I recently asked a software engineer what I thought was a somewhat innocuous question: Given the competitive nature of mobile application development, is getting mobile
Her answer made it clear I was making light of a debate that is raging (a slight exaggeration) across corporate America and making IT and business professionals question their core belief systems (a blatant exaggeration).
"I am an engineer, so it goes against my soul to release product with known defects," she said. Having said that, she was quick to add, "However, I understand business needs to get 'good enough' out the door."
Hmmm. That's quite a contradiction (and a compromise) to live with.
Right vs. fast: The backstory
My seemingly harmless question about mobile done right versus mobile done fast didn't come out of left field. It was a question that came about from conversations I had had with J Schwan, founder of Solstice Mobile, and Simon Yates, vice president of Forrester Research's mobility and work experience practice.
Schwan and I were talking about how developing mobile apps is driving CIOs to adopt Agile best practices -- fast development cycles with quality checks embedded in the development cycle, for quick turnaround times.
The marriage of mobile app development and Agile methodologies is being driven largely by time to market, Schwan said. Companies need to respond quickly to a new opportunity or respond to a competitor's new capability. But what is equally driving this partnership is consumer behavior. "Consumers have been trained to understand that these [mobile] apps are iterative in terms of how they are developed. When you downloaded Angry Birds, for example, it started with 30 levels, but then they released another 30 and so on. We are trained for these app updates to occur, and we are more forgiving if it doesn't have all the features that we want because we know the app will continue to evolve," he said.
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Forrester's Yates, as part of his ongoing mobile research, is following a group of agencies that specialize in mobile application development. Without any prompting from me, he said that these agencies are very much of the school of thinking that mobile apps should be without flaws before they reach the customer.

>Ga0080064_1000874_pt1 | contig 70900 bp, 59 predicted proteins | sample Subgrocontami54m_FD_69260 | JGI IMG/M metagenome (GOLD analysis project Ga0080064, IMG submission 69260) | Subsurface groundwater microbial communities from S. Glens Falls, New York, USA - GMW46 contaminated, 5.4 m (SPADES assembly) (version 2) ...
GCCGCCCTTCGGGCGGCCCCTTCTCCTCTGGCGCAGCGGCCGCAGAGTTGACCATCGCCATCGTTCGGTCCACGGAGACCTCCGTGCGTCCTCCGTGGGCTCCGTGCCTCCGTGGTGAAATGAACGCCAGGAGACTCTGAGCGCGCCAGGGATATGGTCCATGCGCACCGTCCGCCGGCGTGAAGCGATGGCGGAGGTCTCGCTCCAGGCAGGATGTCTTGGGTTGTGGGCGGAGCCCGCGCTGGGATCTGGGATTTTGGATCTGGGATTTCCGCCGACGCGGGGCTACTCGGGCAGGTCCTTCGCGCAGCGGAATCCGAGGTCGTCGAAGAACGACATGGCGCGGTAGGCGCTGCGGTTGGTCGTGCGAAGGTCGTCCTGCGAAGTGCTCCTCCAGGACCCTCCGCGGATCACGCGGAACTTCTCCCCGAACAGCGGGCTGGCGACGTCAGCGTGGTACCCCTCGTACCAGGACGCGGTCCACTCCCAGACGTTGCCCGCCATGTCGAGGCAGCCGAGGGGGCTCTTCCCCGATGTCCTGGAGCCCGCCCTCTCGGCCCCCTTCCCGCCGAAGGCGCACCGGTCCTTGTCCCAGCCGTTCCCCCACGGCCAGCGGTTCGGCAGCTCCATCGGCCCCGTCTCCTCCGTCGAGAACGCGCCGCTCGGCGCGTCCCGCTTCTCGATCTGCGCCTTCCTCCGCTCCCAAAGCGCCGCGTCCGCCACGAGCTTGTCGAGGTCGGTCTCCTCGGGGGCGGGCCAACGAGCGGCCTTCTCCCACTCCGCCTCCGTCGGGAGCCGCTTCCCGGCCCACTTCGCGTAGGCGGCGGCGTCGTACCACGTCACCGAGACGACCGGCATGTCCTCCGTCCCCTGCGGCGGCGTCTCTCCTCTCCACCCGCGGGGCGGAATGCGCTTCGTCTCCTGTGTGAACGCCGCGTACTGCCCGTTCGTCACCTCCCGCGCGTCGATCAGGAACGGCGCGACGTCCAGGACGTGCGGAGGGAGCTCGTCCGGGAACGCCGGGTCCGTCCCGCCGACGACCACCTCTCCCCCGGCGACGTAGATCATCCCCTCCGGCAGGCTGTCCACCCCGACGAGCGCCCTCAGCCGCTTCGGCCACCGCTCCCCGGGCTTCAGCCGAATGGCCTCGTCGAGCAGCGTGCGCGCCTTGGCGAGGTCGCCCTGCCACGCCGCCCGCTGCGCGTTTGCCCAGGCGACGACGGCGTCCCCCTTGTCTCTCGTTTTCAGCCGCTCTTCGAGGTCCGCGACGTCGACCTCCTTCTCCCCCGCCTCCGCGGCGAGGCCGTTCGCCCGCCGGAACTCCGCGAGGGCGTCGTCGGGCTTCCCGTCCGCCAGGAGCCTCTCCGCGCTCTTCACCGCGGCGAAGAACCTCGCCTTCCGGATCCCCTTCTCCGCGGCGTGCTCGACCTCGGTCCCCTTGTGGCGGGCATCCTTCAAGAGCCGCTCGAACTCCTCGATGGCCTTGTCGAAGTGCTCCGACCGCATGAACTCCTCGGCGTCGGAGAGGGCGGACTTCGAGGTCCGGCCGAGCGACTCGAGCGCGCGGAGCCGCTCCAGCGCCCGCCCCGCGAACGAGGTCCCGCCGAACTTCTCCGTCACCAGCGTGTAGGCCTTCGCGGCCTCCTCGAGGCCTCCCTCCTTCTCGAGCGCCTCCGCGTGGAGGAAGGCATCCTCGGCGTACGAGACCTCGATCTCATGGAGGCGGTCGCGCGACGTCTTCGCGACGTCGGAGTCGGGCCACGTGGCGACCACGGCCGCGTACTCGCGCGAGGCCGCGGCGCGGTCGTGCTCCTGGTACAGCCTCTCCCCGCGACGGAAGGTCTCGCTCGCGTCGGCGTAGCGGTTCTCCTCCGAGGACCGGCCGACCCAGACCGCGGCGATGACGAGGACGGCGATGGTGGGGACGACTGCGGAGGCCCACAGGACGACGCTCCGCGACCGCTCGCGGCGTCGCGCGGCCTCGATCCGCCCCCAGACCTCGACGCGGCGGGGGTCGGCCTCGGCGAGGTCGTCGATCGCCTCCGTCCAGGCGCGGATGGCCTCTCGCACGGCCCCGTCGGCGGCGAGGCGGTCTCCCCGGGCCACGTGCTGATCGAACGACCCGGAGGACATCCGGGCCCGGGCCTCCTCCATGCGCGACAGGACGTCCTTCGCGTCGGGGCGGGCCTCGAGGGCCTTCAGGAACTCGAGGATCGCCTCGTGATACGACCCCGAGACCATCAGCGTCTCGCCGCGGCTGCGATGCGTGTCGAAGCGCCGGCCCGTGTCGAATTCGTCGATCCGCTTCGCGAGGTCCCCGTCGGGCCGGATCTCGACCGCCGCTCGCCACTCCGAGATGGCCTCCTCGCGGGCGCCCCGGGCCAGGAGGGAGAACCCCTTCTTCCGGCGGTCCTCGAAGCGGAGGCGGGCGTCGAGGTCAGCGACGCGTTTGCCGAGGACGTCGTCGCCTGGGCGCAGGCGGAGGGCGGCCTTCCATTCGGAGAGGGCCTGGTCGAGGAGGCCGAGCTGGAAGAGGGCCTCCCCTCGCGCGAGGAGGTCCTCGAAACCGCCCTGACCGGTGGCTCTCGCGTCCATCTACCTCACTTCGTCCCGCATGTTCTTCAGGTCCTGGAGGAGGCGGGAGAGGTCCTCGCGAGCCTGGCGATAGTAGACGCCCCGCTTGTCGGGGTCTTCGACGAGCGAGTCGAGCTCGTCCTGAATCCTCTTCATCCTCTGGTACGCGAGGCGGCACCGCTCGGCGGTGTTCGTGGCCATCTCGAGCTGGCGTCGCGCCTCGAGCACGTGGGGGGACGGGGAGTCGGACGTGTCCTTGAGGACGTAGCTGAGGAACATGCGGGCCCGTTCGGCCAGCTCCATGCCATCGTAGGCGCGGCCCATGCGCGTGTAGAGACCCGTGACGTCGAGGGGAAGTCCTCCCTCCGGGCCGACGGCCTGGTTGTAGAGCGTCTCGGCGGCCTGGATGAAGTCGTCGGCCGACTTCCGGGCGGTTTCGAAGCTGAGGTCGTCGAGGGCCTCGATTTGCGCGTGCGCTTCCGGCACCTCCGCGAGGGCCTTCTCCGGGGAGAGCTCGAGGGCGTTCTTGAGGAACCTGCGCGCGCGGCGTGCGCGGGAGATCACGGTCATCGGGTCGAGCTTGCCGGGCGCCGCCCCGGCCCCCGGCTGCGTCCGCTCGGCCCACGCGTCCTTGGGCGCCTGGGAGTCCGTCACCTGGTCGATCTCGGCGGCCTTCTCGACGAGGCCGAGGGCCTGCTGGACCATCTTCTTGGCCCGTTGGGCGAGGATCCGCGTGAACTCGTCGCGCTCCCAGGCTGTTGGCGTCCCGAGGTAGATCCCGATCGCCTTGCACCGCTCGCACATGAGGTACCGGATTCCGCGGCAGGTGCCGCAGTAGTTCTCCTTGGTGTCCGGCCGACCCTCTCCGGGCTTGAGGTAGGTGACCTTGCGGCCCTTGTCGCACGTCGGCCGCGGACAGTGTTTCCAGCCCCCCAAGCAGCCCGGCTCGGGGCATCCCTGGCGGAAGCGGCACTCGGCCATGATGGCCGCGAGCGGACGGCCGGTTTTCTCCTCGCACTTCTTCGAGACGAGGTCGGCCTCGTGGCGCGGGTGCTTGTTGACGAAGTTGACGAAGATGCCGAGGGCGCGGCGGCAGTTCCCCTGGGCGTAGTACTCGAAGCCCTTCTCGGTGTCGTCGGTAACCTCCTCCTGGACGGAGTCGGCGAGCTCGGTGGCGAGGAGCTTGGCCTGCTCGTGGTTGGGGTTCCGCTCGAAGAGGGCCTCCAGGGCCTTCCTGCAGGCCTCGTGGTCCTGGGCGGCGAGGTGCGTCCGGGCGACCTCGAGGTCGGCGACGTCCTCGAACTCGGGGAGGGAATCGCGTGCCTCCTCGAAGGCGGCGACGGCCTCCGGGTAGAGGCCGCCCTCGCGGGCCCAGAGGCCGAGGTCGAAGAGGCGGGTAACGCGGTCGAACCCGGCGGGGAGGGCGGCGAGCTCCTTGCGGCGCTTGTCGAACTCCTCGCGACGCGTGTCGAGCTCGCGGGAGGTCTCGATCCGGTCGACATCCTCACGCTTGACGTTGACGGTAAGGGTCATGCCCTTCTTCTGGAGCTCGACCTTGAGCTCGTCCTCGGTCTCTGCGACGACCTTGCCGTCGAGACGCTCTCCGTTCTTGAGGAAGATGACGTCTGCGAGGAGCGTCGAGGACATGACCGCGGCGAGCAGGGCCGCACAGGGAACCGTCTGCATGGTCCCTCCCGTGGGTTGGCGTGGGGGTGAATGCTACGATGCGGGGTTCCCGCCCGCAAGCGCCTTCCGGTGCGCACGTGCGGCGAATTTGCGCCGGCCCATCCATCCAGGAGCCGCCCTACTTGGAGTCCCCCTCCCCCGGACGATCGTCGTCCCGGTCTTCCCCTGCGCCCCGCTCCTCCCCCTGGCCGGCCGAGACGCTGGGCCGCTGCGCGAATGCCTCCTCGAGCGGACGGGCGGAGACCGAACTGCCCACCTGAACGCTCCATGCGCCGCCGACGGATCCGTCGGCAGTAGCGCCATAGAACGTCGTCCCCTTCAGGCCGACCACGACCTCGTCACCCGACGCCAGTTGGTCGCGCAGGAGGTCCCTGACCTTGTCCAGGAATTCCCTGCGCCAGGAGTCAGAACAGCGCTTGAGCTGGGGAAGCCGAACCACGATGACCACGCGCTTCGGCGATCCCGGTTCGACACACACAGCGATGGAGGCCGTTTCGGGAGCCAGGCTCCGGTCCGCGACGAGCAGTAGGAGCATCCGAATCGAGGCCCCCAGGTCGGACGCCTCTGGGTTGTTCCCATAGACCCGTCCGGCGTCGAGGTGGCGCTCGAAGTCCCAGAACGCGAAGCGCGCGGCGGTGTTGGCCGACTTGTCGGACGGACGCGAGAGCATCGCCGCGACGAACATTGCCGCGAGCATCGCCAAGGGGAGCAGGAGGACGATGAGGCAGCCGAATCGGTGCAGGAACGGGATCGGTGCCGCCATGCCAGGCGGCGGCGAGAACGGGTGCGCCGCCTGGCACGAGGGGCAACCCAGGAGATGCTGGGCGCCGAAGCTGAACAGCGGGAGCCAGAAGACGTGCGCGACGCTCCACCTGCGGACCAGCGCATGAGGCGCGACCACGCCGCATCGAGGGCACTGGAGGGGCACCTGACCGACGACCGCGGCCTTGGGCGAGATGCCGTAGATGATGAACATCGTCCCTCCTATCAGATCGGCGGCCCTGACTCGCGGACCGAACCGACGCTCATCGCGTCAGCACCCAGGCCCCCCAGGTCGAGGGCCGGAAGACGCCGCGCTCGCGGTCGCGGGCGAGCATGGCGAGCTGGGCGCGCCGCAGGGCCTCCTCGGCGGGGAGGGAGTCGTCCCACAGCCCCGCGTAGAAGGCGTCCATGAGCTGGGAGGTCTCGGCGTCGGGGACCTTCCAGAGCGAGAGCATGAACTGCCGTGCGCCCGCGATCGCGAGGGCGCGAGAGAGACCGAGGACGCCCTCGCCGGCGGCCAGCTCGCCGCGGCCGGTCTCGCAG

"[These agencies] are telling CIOs that they only have one chance to get it right, or risk losing that customer, that audience forever," Yates said.
Flaws or no flaws depends on the nature of the mobile app
So, that is the backstory behind my question -- and just as a side note, in no way was Schwan encouraging folks to send feature-lacking, flaw-filled apps out the door. His advice to CIOs is to get these apps out fast, but with heavy user testing before they hit the larger audience (and to build a mechanism into the app for user feedback). Still, it would seem that if we as customers, employees and consumers really are accepting of missing features and flaws, it should be no big deal if some slip through: After all, the problem will be fixed in the next release in two weeks.
On the other hand, as the CIO of a global insurance company said in response to the question of fast versus right: "Generally, I agree that customers have become very tolerant of little bugs and issues." But -- and this is a big "but" for this CIO -- it all depends on the nature of the app.
"There's a big difference between a game and an app that gives you an insurance quote or files a claim for an auto accident," he said. "No big deal if the game's not working, I'll just go play another one. But if I am led to believe my app filed my claim and it actually didn't, that's not acceptable."
And the debate rages on …